Women’s Rights as Human Rights: Local and Global Perspectives
Strategies and Analyses from the ICCL Working Conference on Women’s Rights as Human Rights (Dublin, March 1997)
Edited by Niamh Reilly
Acting Locally: Bangladeshi Women Organising as part of the Global Campaign for Women’s Human Rights
By Shireen Huq
This is a very exciting opportunity for me, not only because this is my first visit to Ireland, but because of what this gathering represents – perhaps the beginning of the process in Ireland of bringing women together to work on a common human rights agenda. This is also very exciting for me because I am engaged in a similar process in Bangladesh, where we are trying to bring together 242 local women’s groups scattered all over the country into one national platform, which will be based on a rights agenda. So there is a lot that I want to take back with me from here.
"Women’s Rights as Human Rights." The very title of this conference is what came to represent the women’s agenda at the World Conference on Human Rights in Vienna in 1993. The slogan aimed to achieve, first of all, the recognition that crimes against women are also crimes against humanity; secondly, that violence against women constitutes a violation of fundamental human rights; and thirdly, that this understanding must be made integral to the overall concept of human rights and to the practices of international human rights bodies and mainstream human rights organisations.
At the same time that this slogan demanded a new awareness on the part of mainstream human rights organisations and activists, it drew the world’s attention to the extent of violation and violence that women suffer in every culture, in every class, and in every situation they are placed in. Furthermore, it represented the demand for an end to the neglect this issue customarily received from state bodies, political parties, and civil society.
Women’s rights ARE human rights. The assertion was made in Vienna and it reverberated across the globe in women’s marches on International Women’s Day in various capitals around the world; in village meetings; in discussions in small towns all over the globe, and finally in the hall rooms of the Beijing International Conference Centre. In fact, this slogan was echoed throughout the entire preparatory process for Beijing, from the local level, to the regional level, and then to the international level. The document that was finally adopted and endorsed – the Beijing Platform for Action – is testimony to that awareness and to an understanding of the interconnectedness of rights and disparity, of rights and disadvantage, of rights and discrimination and of rights and the possibility of achieving justice. Getting it into the document was one part of the struggle. Now to get it translated into practice requires our continued presence in the streets. The issues before us are neither simple nor small and certainly not without severe consequences.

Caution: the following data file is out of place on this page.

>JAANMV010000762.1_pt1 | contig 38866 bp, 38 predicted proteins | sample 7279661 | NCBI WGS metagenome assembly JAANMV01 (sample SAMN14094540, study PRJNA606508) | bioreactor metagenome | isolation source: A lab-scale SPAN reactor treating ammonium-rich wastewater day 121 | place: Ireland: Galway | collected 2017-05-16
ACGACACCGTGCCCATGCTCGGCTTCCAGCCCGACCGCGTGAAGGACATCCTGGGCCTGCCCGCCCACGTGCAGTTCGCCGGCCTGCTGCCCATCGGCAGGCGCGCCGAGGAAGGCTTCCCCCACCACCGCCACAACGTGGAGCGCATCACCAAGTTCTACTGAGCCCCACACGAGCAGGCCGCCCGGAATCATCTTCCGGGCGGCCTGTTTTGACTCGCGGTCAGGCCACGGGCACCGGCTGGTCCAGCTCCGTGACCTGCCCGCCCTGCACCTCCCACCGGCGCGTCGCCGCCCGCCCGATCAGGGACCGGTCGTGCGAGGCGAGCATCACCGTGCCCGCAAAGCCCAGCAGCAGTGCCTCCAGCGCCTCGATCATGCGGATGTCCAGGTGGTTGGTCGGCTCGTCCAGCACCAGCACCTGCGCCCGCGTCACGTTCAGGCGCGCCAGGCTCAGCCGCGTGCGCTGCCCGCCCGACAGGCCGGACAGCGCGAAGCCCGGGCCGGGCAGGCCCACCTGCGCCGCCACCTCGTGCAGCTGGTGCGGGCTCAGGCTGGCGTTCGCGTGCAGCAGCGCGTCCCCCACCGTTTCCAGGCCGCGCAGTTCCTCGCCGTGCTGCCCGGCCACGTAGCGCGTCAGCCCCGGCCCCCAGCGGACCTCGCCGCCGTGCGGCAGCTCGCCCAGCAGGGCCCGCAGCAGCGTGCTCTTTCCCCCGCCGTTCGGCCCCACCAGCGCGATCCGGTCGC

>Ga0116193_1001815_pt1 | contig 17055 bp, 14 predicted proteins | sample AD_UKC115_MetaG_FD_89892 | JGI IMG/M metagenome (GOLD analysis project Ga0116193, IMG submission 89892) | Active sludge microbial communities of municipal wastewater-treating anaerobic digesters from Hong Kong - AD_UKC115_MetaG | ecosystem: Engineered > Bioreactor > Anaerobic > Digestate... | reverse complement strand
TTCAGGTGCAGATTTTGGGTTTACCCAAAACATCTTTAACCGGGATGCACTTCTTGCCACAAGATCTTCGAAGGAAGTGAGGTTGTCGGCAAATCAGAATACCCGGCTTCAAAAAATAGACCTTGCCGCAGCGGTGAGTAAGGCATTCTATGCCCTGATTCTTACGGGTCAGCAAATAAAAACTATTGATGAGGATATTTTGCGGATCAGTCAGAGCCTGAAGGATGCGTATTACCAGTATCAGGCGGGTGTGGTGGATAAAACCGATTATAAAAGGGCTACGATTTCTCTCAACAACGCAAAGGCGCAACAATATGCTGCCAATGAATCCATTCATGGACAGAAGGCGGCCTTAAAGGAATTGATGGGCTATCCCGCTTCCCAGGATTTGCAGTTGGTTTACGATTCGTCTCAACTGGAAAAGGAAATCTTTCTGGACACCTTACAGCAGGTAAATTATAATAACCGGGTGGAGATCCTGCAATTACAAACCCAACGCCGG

What are the issues before us in Bangladesh, or for that matter in South Asia, a region that is generally characterized by widespread poverty and underdevelopment, high population density, and lower rates of literacy and education? It is very easy to say, "But everyone has problems. Why talk about women separately, why talk about women’s human rights?" These are the questions that we in the movement face. There is however, enough evidence to suggest why. Four of the seven countries in the world that have a male population that is larger that its female population are located in South Asia. Male longevity is greater in South Asia. Women are at the short end of every imaginable social, economic, and political opportunity. Women have lesser access to services and public goods than men, but at the same time they continue to carry a greater burden of poverty. Women almost always have fewer rights and freedoms. This is possibly true of other parts of the world as well, not just South Asia.